Taraji P. Henson is living her best life. The D.C. native recently got engaged to former NFL star Kelvin Hayden back in May, and she’s starring in one of the biggest shows on television, Empire. As the series moves into its fifth season, Henson has added even more to her plate.

“I don’t have time to be overwhelmed,” she tells ESSENCE exclusively, while admittedly juggling about ten other tasks.

Though she still loves playing Cookie Lyon, the protective matriarch of the Lyon clan, because she’s a boss who’s “always evolving and changing,” the 48-year-old actress has added a new role to her impressive resume.

In September she launched the Boris Lawrence Henson Foundation, an organization dedicated to addressing the stigma around mental health in the Black community.

“For so long we’ve been told to pray our problems away, or we looked upon it as a weakness, or we were demonized for even expressing our feelings, therefore we don’t talk about it. We sweep it under the carpet,” she says.

While there are a multitude of organizations that focus on helping people deal with the mental and emotional challenges they face, Henson said she started her foundation because Black people feel more comfortable broaching difficult topics if they can relate to the person leading the charge.

“I felt like it needed a face that people trust to let them know that I suffer from the same things that you go,” she says. “ I just felt like the timing was right.”

Henson named the nonprofit institution after her father, a Vietnam War vet, who battled PTSD and depression after returning from his tour of duty. “He had a lot of nightmares,” Henson recalls.

Still, she said her father didn’t simply just give into the dark feelings, he battled back.

“Once he figured out what was wrong with him he started seeking the help. He did manage to live a healthy life, he didn’t let it destroy him,” she says.

Her father’s resolve to address his challenges head-on — and be open to talking about them — not only inspired Henson to prioritize her own mental health, but also made her want to help others do the same.

Vivien Killilea/Getty Images for The Boris Lawrence Henson Foundation

“The fact that he was so open about it made me want to name the foundation after him,” she explains, noting she regularly sees a therapist as part of her self-care routine.

Instead of just addressing just one aspect of the mental health conundrum, the Boris Lawrence Henson Foundation will take multi-pronged approach to the issue.

“We’re focusing on three tiers,” Henson says. “We’re trying to reduce the recidivism rate in the prison system; get more professional psychiatrists who are African American and culturally conscious into these urban schools where a lot of kids are coming from traumatic situations at home; and to also give out scholarships because we need more Black therapists.”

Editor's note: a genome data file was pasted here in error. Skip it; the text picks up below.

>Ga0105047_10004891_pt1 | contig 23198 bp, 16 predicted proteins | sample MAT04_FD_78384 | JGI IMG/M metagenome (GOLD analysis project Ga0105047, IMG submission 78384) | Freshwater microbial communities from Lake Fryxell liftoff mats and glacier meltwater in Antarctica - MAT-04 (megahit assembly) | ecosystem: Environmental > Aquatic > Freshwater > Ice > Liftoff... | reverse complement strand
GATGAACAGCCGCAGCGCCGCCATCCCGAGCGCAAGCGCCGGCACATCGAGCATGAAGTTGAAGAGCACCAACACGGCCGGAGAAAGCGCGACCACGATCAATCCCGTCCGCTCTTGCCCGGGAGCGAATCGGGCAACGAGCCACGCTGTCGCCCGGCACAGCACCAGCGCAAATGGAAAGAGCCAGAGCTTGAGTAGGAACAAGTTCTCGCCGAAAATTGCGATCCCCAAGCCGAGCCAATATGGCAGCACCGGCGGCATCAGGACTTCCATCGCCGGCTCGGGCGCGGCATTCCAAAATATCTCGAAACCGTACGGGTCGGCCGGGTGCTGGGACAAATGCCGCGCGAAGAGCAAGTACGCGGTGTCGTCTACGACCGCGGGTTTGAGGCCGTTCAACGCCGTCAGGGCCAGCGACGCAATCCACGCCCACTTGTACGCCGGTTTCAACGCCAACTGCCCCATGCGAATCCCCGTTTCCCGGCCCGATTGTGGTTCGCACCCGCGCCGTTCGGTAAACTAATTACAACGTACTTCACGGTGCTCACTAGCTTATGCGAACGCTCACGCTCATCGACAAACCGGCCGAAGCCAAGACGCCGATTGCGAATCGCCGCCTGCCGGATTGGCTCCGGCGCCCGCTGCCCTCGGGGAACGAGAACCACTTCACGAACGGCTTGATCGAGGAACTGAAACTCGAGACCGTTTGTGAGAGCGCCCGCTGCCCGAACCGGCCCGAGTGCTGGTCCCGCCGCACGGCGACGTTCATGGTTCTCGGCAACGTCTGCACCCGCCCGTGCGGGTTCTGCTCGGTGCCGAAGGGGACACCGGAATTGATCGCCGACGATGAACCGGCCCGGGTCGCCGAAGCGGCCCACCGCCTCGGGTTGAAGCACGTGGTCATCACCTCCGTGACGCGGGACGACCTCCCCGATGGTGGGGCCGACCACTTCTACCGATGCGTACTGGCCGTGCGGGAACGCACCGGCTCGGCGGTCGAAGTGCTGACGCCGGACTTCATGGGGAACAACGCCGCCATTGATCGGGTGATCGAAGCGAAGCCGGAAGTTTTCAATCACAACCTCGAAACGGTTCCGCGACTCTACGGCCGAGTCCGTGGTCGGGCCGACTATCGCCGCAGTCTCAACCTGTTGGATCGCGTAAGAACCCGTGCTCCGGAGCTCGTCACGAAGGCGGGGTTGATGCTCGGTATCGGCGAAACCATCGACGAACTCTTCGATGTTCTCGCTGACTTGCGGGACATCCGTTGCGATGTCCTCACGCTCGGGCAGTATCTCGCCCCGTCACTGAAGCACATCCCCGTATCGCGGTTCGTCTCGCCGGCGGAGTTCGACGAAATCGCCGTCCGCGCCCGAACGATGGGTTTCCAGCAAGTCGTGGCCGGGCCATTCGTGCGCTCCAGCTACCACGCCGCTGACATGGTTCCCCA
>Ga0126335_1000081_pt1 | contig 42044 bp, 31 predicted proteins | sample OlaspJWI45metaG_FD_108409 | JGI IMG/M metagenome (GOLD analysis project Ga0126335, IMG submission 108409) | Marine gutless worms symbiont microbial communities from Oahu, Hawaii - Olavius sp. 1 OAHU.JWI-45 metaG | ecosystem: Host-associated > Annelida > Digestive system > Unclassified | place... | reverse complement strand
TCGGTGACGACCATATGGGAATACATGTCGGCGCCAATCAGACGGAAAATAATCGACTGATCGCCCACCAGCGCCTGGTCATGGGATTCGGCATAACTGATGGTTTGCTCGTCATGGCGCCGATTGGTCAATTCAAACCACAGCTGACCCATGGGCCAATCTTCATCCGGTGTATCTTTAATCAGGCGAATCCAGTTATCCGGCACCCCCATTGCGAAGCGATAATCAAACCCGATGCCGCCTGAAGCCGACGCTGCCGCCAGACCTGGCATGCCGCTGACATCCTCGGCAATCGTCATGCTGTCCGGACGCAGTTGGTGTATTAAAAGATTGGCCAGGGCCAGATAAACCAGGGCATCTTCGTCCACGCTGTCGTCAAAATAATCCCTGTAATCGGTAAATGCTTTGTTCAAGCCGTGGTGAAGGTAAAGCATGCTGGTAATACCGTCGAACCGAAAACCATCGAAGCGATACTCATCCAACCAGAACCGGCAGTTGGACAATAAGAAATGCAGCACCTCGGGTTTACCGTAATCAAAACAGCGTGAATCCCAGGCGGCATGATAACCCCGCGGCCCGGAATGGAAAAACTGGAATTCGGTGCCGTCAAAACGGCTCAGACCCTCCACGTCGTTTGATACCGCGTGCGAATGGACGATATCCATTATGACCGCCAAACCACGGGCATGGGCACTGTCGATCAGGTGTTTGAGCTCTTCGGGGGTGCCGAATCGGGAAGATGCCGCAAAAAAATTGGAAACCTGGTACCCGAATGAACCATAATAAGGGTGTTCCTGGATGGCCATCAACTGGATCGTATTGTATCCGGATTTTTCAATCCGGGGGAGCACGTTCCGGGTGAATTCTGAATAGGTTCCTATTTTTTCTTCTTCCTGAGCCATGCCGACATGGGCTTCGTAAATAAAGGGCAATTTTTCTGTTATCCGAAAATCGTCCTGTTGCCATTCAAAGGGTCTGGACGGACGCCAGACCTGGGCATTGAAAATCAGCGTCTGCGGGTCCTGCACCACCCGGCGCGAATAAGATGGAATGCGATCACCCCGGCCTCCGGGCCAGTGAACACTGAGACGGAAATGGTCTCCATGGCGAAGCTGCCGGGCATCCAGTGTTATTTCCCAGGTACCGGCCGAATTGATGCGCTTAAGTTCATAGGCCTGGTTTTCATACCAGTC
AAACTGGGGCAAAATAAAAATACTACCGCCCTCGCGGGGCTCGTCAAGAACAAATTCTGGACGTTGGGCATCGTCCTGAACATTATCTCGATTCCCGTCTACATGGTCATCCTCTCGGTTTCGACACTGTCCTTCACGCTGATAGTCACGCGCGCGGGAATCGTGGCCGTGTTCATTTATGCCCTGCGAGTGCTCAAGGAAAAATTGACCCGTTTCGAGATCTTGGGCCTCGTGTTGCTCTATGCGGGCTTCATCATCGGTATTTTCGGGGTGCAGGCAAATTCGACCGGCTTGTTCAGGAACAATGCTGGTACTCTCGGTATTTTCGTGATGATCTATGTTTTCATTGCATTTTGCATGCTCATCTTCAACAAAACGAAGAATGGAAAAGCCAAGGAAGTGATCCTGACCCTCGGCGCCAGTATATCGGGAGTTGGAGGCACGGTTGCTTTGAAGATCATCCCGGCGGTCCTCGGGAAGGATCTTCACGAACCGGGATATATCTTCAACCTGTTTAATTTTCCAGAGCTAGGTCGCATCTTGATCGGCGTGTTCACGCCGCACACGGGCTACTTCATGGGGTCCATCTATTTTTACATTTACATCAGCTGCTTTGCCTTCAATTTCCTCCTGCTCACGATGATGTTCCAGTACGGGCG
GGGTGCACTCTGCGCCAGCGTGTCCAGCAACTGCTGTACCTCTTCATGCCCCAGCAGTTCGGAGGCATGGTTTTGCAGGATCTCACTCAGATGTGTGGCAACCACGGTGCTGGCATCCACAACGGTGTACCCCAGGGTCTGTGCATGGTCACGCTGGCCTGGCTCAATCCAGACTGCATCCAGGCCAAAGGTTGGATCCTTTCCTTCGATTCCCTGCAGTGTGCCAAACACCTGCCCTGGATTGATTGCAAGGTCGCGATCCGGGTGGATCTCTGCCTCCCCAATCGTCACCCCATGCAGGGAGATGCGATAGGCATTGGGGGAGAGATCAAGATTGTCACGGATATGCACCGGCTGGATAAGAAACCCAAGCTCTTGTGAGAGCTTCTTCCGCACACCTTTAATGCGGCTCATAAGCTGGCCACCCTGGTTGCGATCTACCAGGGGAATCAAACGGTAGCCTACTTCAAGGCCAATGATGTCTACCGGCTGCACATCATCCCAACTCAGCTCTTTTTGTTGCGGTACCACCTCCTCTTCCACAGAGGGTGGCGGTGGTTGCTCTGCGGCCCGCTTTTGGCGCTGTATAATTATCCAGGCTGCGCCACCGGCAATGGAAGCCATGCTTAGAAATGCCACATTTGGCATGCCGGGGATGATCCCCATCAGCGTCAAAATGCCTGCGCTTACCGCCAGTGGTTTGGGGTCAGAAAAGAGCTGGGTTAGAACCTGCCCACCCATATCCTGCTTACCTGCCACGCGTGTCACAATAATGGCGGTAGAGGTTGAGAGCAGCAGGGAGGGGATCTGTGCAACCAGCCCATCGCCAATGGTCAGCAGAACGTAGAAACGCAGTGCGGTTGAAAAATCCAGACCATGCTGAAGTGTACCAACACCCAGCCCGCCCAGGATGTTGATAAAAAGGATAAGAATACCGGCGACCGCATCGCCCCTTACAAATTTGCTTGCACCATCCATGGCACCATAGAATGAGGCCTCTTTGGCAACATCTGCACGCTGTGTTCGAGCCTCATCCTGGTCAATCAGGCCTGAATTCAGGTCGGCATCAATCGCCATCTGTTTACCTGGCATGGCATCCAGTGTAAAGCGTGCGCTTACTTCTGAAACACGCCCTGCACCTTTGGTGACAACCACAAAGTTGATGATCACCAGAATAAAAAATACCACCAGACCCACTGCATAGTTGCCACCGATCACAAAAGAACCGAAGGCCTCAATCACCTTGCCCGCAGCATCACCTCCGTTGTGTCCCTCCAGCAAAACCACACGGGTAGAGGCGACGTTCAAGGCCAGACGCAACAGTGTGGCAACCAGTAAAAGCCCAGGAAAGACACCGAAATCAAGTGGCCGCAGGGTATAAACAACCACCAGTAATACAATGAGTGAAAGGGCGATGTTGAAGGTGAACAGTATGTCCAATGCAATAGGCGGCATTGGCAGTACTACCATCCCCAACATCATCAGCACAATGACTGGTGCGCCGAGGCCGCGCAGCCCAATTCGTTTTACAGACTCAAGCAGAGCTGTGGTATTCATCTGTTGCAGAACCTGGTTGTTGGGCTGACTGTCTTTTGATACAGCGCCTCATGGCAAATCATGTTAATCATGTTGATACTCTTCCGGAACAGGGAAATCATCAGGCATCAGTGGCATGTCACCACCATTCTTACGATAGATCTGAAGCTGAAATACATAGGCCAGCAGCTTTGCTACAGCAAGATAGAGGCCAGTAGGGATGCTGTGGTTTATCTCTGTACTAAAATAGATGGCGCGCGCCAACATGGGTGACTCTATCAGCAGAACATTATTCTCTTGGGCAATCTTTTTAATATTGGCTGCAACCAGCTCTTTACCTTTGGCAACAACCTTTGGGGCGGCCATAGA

To kick things off, Henson’s organization is focusing on the youth.

“We partnered with an artist in Chicago to put positive art in the bathrooms of urban schools, because bathrooms are where some of the crazy things happen because there are no adults in there,” she explains. “Visual art has an affect on me, it changes my mood. So maybe a kid goes to school one day and they have a horrible mood and they go to the bathroom and the color brightens their day. Any little bit helps.”

“We’re starting there,” Henson says. “But there is a lot of work to do.”

Vivien Killilea/Getty Images for The Boris Lawrence Henson Foundation

More than anything, though, Henson wants to ensure Black people feel more comfortable seeking help when they need it, which means getting more Black mental health practitioners into the pipeline.

“Someone who’s culturally conscious and understands the struggle of a Black person and know that we’re not crazy or something we made up,” she says.

Henson says having a Black therapist gives Black folks the freedom to talk about everyday microaggressions that may not be apparent to others.

For example, saying, “I felt weird when I walked into the restaurant and all the white people looked at me, or I felt weird when something happened at work. I can’t talk about that if the person sitting across from me doesn’t look like me. I don’t feel safe. We have trust issues anyway and when they’re not culturally conscious a lot of times you get misdiagnosed, which further affects the trust.”

As Henson works to help others address their mental and emotional challenges, she also practice what she preaches. In order to balance her hectic schedule, Henson prioritizes self-care.

“I talk to my therapist, but I just take time for myself. I know when enough is enough and I know when to sit down,” she explains. “I take vacations, or say I’m not going to work this month, or I ask the show to give me a three-day weekend so I can clear my head. I’m always going to take care of me. “

Now, through her foundation, she hopes others will take care of themselves as well.